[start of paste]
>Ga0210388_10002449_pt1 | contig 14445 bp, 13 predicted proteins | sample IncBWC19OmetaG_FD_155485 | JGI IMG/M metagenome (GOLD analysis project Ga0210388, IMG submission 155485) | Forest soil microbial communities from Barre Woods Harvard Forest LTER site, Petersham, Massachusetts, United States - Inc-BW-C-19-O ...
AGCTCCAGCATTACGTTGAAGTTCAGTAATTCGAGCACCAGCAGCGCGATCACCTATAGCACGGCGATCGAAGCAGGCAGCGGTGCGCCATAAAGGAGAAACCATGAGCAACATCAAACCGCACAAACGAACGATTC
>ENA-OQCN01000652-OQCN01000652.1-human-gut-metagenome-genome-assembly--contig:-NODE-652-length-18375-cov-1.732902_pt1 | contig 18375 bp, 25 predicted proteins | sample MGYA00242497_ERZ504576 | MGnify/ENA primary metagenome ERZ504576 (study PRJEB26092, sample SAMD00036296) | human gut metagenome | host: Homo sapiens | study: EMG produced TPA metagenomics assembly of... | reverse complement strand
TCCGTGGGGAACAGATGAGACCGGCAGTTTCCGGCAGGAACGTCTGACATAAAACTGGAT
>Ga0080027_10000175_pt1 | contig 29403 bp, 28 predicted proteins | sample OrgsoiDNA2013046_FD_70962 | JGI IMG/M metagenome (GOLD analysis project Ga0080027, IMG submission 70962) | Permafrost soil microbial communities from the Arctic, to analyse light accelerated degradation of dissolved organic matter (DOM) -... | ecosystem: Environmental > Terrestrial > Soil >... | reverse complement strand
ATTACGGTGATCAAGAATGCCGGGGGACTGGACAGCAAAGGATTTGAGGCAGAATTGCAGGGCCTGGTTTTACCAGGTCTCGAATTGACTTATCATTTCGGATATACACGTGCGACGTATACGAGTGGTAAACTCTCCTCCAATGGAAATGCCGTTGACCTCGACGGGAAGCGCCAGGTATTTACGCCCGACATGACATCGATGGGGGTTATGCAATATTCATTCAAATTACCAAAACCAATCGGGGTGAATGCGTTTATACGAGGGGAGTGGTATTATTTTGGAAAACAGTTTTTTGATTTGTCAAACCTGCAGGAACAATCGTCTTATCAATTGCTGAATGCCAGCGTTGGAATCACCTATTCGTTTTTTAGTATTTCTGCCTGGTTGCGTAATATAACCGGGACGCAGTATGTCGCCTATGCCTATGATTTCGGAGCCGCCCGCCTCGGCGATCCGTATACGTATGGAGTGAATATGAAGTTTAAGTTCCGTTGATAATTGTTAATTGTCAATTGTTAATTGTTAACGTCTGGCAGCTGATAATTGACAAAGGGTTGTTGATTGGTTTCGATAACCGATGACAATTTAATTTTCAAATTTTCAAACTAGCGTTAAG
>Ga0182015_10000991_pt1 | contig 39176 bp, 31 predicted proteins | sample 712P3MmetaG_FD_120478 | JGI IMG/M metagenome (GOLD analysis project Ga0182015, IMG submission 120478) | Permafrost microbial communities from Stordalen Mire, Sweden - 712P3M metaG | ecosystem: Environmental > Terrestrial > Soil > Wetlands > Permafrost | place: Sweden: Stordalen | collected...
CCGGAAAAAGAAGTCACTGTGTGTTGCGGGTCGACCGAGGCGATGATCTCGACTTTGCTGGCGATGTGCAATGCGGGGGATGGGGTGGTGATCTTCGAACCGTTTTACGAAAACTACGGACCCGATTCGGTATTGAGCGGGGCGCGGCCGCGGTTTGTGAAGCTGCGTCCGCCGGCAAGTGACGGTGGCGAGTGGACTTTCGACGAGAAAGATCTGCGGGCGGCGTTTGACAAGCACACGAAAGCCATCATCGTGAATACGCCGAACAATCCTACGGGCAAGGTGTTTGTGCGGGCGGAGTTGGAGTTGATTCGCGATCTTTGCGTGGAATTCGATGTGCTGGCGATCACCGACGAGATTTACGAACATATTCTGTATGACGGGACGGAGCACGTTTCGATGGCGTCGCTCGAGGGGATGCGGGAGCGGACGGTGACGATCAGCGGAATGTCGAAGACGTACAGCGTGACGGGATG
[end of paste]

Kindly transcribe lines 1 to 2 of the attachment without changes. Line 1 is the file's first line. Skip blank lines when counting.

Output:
>Ga0210388_10002449_pt1 | contig 14445 bp, 13 predicted proteins | sample IncBWC19OmetaG_FD_155485 | JGI IMG/M metagenome (GOLD analysis project Ga0210388, IMG submission 155485) | Forest soil microbial communities from Barre Woods Harvard Forest LTER site, Petersham, Massachusetts, United States - Inc-BW-C-19-O ...
AGCTCCAGCATTACGTTGAAGTTCAGTAATTCGAGCACCAGCAGCGCGATCACCTATAGCACGGCGATCGAAGCAGGCAGCGGTGCGCCATAAAGGAGAAACCATGAGCAACATCAAACCGCACAAACGAACGATTC